26th July 2017
“We will fight for bovine freedom
And hold our large heads high
We will run free with the Buffalo, or die
Cows with guns”
Cows with Guns, Dana Lyons 1996
Grid arbitrage is becoming more attractive. You’re a fool if you don’t have rooftop solar PV and you could.
Grid delivered electricity is going up in price …. never mind the impending generator reliability obligation or gas prices or even the market oligopoly, the persistent underlying driver in the household sector is rising regulated monopoly network prices.
If networks continue to invest and household volumes continue to fall it will result in higher unit prices. Household are only 1/3 of electricity consumption, but they account for more than 80 per cent of network revenues and retail profits.
This note shows that solar PV + battery storage is now reasonably clearly economic in NSW, provided you have the roof space and the money.
A 6kW solar PV system and a 13kWh Tesla Powerwall 2.0 battery storage unit can probably be had for less than $20,00 with some shopping around.
If you assume that lasts for 25 years and 100 per cent of the electricity is used behind the meter, the IRR (internal rate of return) is about 15 per cent and the payback is about 7 years.
That’s very attractive when mortgage rates are 5 per cent, or even less. It’s hard to prove, because details on maximum demand costs are not shared, but we expect that batteries and PV are even more attractive for small and medium size business than they are for households.
PV on its own is now hugely attractive to households: it provides a 5 year payback if you use 50% behind the meter.
How will this play out is yet to be seen, but the ongoing competitiveness of behind the meter generation and storage will force a grid response.
Politicians will likely end up supporting calls for more of networks bills to become fixed. Another option in theory is for networks to reset and write down some of their RAB (regulated asset base). That won’t happen in a hurry.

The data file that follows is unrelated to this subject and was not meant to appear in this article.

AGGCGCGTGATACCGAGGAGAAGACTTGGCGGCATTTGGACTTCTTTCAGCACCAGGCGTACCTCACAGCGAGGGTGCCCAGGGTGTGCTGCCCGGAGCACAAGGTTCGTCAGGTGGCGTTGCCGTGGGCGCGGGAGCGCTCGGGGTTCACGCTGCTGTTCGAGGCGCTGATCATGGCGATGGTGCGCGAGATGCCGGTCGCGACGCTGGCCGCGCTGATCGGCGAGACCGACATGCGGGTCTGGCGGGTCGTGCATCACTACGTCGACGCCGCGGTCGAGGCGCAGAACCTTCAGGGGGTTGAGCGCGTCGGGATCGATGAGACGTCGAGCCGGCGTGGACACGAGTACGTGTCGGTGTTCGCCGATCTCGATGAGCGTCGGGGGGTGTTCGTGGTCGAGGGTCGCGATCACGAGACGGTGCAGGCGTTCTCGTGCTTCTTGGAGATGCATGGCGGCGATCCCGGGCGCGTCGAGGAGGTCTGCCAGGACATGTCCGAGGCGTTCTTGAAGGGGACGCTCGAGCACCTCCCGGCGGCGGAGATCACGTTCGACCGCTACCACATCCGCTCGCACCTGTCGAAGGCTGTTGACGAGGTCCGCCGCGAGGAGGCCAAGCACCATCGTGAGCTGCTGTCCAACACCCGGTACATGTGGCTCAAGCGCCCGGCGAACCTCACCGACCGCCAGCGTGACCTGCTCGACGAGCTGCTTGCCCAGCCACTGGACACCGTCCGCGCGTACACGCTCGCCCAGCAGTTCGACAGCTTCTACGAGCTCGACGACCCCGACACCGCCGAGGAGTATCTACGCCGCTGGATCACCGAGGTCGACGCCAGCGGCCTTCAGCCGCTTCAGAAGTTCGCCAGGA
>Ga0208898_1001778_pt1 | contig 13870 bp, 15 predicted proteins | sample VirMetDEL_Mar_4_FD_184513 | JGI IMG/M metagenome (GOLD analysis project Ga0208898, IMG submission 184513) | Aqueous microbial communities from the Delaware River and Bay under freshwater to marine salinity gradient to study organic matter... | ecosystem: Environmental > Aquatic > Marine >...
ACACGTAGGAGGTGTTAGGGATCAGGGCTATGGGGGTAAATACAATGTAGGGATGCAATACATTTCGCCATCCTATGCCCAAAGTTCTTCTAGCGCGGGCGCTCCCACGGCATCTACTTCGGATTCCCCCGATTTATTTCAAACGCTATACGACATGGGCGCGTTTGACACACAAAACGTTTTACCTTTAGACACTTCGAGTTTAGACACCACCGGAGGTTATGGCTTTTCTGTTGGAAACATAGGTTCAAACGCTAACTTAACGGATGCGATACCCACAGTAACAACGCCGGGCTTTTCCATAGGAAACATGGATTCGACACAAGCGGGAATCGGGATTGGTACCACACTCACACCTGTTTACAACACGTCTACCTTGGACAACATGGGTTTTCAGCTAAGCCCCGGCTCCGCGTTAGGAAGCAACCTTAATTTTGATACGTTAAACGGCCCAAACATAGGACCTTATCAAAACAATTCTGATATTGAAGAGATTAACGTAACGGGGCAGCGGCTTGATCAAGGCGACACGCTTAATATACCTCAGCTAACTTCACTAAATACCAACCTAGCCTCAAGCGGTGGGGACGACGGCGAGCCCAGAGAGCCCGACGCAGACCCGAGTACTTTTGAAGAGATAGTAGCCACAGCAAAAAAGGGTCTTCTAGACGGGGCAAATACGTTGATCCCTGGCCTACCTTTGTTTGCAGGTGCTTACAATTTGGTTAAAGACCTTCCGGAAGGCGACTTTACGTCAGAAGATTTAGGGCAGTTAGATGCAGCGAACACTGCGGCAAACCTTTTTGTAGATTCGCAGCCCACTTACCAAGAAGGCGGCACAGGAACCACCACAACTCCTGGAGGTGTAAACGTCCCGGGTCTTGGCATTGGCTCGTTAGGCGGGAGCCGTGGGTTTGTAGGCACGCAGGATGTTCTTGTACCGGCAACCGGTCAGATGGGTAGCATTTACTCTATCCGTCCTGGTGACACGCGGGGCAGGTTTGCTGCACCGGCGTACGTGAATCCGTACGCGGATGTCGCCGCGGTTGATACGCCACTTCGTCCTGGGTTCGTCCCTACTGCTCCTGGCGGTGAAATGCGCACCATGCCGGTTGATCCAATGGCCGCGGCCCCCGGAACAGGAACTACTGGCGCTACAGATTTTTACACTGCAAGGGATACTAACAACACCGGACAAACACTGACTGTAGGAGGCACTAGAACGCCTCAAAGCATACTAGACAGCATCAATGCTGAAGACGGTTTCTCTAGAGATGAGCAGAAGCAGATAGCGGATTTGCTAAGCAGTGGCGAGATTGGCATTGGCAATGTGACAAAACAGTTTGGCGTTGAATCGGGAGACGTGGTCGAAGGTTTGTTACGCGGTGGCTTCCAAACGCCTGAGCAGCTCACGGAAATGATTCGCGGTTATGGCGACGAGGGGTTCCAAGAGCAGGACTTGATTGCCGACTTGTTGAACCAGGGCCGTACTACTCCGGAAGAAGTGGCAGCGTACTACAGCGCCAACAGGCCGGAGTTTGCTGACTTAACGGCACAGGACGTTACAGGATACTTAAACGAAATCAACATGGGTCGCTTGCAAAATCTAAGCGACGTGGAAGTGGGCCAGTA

In fact right now networks aren’t really feeling the pain because they just pass it on to their grid connected customers.
Make sure you know what the real debate is
So the debate is not really about whether it should be pumped hydro or utility scale batteries or more gas to keep the system going.
The underlying real debate continues to be the system v distributed electricity.
Behind the meter PV in the past 6 years has totally dominated all investment in generation and has been totally beyond the control of the existing players.
Now that batteries are competitive, stage 2 of this takeover is about to proceed.
Will storage further empower the consumer?
There’s no doubt there is a boom in renewable energy.
Wind and PV projects are springing up all over the place and there are more coming.
This is of course great, but as Reneweconomy has documented there is also a resurgence in rooftop PV.
All of this extra non firm capacity has put additional pressure on the value of firming.
The firming solutions that are on offer right now are:
- Reconfiguration of existing hydro resources to move from providing mainly energy to providing mainly firming power. For instance as more wind is built in Victoria, Snowy and Southern Hydro can move back to more of a peak role. Perhaps a better example is the potential for HydroTasmania to move from a role of mainly supplying energy to Tasmania to one of supplying firming power to the NEM. If enough transmission was built and some other reconfiguration HydroTasmania could supply about 2.5 GW of firming power to the NEM.
- Building more pumped hydro in Australia. That’s what the $4 bn ($2 bn for the project and $2 bn for the transmission) Snowy 2.0 project is about. However there are also two smaller projects where the planning is at a far more advance stage. One is Genex’s Kidston project and the other is EnergyAustralia’s proposed Cultana saltwater pumped Hydro plant in South Australia. In addition we have the Blakers concept of a massive pumped hydro build out backed up by HVDC transmission backbone.
- Existing or new gas plants. Our sole comment here is that as we see strong decarbonisation momentum gathering pace over time, the value of gas plants isn’t all that apparent. That said we are keeping an eye on the gas “resources” in the Northern Territory particularly at Origin Energy’s Beetaloo field.
- Ongoing flexibility increases of the existing thermal resources. We note that Australia’s electricity demand has always been quite peaky and the existing coal system copes well. There are technological innovations that maybe able to do more with the existing coal plants.
- Battery storage. We are going to focus on lithium batteries. In contrast to almost all the other technologies here batteries like PV can be decentralised. A battery can be as small as a watch battery or as large as 100 MW. That’s why batteries have a unique role in taking the consumer driven “hybrid system” forward.